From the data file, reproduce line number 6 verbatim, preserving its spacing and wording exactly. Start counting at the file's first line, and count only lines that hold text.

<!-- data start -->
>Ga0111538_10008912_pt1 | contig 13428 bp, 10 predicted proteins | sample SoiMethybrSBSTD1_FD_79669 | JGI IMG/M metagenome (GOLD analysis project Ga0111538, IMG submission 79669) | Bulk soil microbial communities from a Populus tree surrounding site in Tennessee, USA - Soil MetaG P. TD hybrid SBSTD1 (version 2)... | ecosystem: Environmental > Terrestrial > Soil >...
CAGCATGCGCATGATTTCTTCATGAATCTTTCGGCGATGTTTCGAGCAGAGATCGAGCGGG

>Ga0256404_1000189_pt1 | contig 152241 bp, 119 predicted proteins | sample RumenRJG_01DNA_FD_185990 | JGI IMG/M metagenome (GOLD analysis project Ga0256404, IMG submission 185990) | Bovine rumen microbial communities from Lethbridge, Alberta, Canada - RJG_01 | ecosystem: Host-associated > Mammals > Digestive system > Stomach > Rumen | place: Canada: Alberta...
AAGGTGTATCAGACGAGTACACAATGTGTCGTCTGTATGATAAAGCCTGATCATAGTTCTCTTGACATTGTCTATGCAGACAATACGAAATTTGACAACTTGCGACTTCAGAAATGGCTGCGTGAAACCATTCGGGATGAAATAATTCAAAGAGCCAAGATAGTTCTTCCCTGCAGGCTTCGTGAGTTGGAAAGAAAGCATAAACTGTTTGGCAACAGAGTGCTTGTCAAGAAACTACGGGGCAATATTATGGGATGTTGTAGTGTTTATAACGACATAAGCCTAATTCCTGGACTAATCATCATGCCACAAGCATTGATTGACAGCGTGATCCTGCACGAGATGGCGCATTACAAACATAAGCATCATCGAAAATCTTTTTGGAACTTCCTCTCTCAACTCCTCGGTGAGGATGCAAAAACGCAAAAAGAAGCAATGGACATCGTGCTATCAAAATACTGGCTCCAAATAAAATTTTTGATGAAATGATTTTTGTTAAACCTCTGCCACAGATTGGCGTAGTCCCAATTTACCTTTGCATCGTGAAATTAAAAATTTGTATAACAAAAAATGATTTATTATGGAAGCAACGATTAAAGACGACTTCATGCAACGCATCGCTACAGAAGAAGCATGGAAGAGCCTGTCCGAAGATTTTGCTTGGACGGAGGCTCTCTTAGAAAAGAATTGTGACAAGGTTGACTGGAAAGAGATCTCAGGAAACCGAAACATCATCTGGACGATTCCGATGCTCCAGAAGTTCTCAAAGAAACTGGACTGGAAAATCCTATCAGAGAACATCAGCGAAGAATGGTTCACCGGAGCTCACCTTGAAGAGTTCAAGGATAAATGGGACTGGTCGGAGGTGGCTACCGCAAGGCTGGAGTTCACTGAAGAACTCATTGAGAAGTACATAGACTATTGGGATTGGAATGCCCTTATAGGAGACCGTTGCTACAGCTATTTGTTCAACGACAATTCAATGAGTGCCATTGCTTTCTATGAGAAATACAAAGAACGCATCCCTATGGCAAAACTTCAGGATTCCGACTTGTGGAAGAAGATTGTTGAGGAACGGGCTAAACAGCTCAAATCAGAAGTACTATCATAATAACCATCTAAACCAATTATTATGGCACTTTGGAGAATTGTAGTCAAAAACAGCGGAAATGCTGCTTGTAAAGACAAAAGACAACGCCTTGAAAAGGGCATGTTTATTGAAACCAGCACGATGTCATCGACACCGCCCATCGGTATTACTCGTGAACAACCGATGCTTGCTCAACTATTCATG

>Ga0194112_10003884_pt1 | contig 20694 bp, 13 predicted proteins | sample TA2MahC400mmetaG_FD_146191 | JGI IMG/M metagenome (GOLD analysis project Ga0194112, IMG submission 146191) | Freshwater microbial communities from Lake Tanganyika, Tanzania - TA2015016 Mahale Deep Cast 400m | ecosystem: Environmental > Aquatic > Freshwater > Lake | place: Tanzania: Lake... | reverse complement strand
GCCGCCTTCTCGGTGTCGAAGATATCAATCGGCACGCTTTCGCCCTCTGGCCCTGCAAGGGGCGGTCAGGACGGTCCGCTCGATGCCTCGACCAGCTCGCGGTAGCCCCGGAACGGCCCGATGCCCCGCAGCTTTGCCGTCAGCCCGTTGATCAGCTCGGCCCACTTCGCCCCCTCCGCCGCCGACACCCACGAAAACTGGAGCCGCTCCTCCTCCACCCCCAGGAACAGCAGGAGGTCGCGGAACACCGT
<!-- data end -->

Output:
GCCGCCTTCTCGGTGTCGAAGATATCAATCGGCACGCTTTCGCCCTCTGGCCCTGCAAGGGGCGGTCAGGACGGTCCGCTCGATGCCTCGACCAGCTCGCGGTAGCCCCGGAACGGCCCGATGCCCCGCAGCTTTGCCGTCAGCCCGTTGATCAGCTCGGCCCACTTCGCCCCCTCCGCCGCCGACACCCACGAAAACTGGAGCCGCTCCTCCTCCACCCCCAGGAACAGCAGGAGGTCGCGGAACACCGT